Experienced teachers

Lucas has taught yoga for about a decade. He started yoga on his honeymoon, when he went to his wife’s yoga class and got hooked.

“It was the hardest thing I’ve done,” he said.

Lucas tried launching an earlier version of Ompractice about 10 years ago, but was stymied.

“The video technology didn’t work the way I wanted it to,” said Lucas.

However, last year his wife reminded him of the idea, and he realized that technology had caught up with his vision.

“The video technology totally works, we should do it,” Lucas recalled.

Lucas knew Landry through the Valley Venture Mentors program, and they batted around the idea. Lucas was then introduced to the third co-founder, Sam Tackeff, and they decided to launch the company together.

“I’m very lucky I have two people who are more talented than me who said, ‘Yes, let’s get going,’” said Lucas.

The Springfield venture fund invested in the company in December, and it formally launched last January 2018.

“Before you knew it we had payin g customers,” Lucas said.

Lucas and Landry both live in Northampton, while Tackeff is based in the Boston area. The company is based out of Springfield.

The company has two primary sources of business. Individual paying clients, and companies that pay them to make Ompractice available to their employees and/or clientele. Landry said that the corporate side of the business has been growing a lot faster than expected.

“We got a lot of interest,” said Landry.

About a dozen companies use Ompractice, with one such company being a health insurer that gives access to the 24,000 people it covers.

Individuals pay $39 a month for access to Ompractice’s classes, with about 700 individual users since January.

Lucas said that the company was designed to dispel the myth that yoga is for only one sort of person.

“That keeps a lot of people from getting benefits,” he said. “We have created an opportunity for anybody to access it.”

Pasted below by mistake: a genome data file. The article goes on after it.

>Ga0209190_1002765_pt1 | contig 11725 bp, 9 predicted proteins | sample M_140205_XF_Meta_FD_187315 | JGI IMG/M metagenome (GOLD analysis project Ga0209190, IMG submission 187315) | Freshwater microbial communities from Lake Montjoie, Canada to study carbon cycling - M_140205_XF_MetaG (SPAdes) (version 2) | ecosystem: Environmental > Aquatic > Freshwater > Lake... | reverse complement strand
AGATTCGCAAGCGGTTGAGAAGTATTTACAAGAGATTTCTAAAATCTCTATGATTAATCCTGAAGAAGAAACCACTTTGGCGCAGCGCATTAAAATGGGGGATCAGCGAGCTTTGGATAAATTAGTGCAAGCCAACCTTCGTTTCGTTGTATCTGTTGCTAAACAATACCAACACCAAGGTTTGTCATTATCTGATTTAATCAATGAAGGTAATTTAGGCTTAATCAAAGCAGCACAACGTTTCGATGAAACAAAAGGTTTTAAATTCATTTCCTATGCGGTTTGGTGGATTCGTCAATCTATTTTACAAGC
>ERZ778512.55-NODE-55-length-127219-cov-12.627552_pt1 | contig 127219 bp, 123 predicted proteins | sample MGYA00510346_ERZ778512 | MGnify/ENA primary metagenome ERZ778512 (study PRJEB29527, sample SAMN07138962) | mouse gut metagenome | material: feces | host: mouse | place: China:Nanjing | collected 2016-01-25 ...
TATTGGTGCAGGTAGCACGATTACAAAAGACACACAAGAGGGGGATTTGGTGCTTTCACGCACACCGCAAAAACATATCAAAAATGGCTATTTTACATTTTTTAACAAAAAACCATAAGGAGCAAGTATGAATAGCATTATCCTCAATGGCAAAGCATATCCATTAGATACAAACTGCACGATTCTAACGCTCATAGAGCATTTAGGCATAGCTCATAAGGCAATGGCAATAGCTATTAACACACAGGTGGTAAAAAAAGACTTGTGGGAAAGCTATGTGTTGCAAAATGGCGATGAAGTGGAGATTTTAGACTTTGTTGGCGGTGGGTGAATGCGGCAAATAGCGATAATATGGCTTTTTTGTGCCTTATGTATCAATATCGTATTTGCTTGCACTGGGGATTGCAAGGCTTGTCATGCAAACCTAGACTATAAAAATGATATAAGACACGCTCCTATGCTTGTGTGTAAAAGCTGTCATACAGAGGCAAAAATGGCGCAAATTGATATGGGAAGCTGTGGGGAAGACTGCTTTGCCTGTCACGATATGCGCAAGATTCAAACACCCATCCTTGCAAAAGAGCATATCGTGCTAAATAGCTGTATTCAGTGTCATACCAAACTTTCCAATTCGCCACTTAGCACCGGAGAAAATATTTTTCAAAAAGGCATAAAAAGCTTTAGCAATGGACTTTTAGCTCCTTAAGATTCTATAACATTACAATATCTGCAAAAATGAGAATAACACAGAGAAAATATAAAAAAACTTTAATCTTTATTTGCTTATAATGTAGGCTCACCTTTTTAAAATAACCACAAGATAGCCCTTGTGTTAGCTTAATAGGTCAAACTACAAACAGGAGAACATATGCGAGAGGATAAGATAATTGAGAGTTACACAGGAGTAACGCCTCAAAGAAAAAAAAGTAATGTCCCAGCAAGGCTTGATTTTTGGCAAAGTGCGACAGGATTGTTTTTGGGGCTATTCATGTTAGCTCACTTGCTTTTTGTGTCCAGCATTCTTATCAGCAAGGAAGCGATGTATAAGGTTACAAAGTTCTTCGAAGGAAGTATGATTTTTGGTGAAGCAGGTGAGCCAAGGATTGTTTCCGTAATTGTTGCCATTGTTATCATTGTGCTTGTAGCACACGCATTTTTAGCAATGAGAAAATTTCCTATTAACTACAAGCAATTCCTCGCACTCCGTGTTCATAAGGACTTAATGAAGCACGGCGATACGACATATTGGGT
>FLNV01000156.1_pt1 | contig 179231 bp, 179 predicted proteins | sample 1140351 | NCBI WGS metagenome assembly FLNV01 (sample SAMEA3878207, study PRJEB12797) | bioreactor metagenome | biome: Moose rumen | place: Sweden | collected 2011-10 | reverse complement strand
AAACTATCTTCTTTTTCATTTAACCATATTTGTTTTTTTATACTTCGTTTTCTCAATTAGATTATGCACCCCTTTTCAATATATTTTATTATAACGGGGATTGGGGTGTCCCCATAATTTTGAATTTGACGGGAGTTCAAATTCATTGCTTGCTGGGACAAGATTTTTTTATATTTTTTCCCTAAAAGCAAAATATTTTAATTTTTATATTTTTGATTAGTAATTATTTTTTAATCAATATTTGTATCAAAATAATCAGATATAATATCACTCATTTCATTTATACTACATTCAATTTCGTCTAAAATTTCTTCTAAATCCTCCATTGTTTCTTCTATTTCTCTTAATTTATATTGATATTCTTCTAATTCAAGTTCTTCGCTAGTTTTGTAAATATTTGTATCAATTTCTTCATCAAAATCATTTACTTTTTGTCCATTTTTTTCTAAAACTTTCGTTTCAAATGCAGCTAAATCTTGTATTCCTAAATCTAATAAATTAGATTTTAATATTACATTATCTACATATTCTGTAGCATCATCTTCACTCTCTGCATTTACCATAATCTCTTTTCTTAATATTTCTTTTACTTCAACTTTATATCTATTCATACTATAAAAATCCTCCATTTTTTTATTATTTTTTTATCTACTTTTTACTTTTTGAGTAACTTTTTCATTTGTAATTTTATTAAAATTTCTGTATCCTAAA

Landry does yoga as well, although he is more focused on meditation. He said he began meditating when his children were toddlers.

“I needed more patience,” said Landry. “I needed that little space between the inciting incident and the reaction.”

Asked about whether meditation has made him a better father — his kids are now in college — Landry said yes.

“It’s been essential,” he said. “Parenting is nothing if not a lot of surprises and challenges.”

Tackeff describes herself as once having been a “pretty sedentary book reading kid.” However, she began yoga in college and now runs triathlons and works as a personal trainer.

Tackeff worked in tech for many years, and got a job at Runkeeper, a fitness app, which started her running.

“There was a lot of positive peer pressure,” she said.

She is also currently on a more than 1,000 day streak of meditation.

“It’s changed my life as well,” she said.

On why she started doing meditation, she said that it stemmed from her tech career, and from working with other women on self-care.

Currently Lucas is the only full-time employee of the company, although Landry and Tackeff are also set to become full-time soon.

Tackeff noted how lucky the three are to work at something they are passionate about.

“Not everybody gets to feel that,” said Tackeff.

As for creating a physical space, Landry said such a move will be based on need. Currently the company is entirely digital, although the company is based in Springfield.

“We intend to stay in Springfield and be based in Springfield,” Lucas said, noting that this was a condition of getting money from the venture fund.

Landry said that while people don’t think of Western Massachusetts as a place where one starts a company, they’ve had a lot support.

“There’s a community here that really wants to support companies that are making the world a better place,” Landry said.

Bera Dunau can be reached at bdunau@gazettenet.com.